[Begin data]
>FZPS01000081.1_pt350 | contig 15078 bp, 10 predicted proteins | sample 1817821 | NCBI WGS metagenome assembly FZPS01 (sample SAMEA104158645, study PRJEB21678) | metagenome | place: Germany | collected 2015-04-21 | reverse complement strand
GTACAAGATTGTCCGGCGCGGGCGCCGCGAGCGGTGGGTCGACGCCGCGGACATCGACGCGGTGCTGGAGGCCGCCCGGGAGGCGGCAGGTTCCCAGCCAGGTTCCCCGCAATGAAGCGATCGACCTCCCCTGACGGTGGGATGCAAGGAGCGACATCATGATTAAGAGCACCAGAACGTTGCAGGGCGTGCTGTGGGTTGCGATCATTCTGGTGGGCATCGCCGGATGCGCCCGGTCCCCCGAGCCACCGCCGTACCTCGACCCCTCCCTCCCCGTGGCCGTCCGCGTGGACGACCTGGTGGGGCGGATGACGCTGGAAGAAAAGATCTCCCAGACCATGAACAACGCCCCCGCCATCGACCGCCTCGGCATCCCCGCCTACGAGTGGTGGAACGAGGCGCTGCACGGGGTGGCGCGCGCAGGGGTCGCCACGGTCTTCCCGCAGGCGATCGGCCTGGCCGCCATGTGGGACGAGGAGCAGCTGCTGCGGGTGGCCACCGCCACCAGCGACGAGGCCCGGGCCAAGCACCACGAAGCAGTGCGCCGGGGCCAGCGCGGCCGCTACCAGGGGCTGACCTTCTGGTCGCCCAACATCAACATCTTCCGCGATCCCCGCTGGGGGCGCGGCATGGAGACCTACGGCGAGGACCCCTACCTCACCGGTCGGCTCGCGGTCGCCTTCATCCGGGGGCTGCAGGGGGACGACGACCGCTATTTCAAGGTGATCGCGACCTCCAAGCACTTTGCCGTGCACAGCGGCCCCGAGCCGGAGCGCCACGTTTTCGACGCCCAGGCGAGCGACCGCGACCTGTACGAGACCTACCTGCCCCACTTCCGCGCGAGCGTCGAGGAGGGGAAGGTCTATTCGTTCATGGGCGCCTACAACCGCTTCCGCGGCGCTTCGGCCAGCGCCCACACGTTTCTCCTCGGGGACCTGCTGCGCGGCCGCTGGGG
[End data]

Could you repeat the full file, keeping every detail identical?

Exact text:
>FZPS01000081.1_pt350 | contig 15078 bp, 10 predicted proteins | sample 1817821 | NCBI WGS metagenome assembly FZPS01 (sample SAMEA104158645, study PRJEB21678) | metagenome | place: Germany | collected 2015-04-21 | reverse complement strand
GTACAAGATTGTCCGGCGCGGGCGCCGCGAGCGGTGGGTCGACGCCGCGGACATCGACGCGGTGCTGGAGGCCGCCCGGGAGGCGGCAGGTTCCCAGCCAGGTTCCCCGCAATGAAGCGATCGACCTCCCCTGACGGTGGGATGCAAGGAGCGACATCATGATTAAGAGCACCAGAACGTTGCAGGGCGTGCTGTGGGTTGCGATCATTCTGGTGGGCATCGCCGGATGCGCCCGGTCCCCCGAGCCACCGCCGTACCTCGACCCCTCCCTCCCCGTGGCCGTCCGCGTGGACGACCTGGTGGGGCGGATGACGCTGGAAGAAAAGATCTCCCAGACCATGAACAACGCCCCCGCCATCGACCGCCTCGGCATCCCCGCCTACGAGTGGTGGAACGAGGCGCTGCACGGGGTGGCGCGCGCAGGGGTCGCCACGGTCTTCCCGCAGGCGATCGGCCTGGCCGCCATGTGGGACGAGGAGCAGCTGCTGCGGGTGGCCACCGCCACCAGCGACGAGGCCCGGGCCAAGCACCACGAAGCAGTGCGCCGGGGCCAGCGCGGCCGCTACCAGGGGCTGACCTTCTGGTCGCCCAACATCAACATCTTCCGCGATCCCCGCTGGGGGCGCGGCATGGAGACCTACGGCGAGGACCCCTACCTCACCGGTCGGCTCGCGGTCGCCTTCATCCGGGGGCTGCAGGGGGACGACGACCGCTATTTCAAGGTGATCGCGACCTCCAAGCACTTTGCCGTGCACAGCGGCCCCGAGCCGGAGCGCCACGTTTTCGACGCCCAGGCGAGCGACCGCGACCTGTACGAGACCTACCTGCCCCACTTCCGCGCGAGCGTCGAGGAGGGGAAGGTCTATTCGTTCATGGGCGCCTACAACCGCTTCCGCGGCGCTTCGGCCAGCGCCCACACGTTTCTCCTCGGGGACCTGCTGCGCGGCCGCTGGGG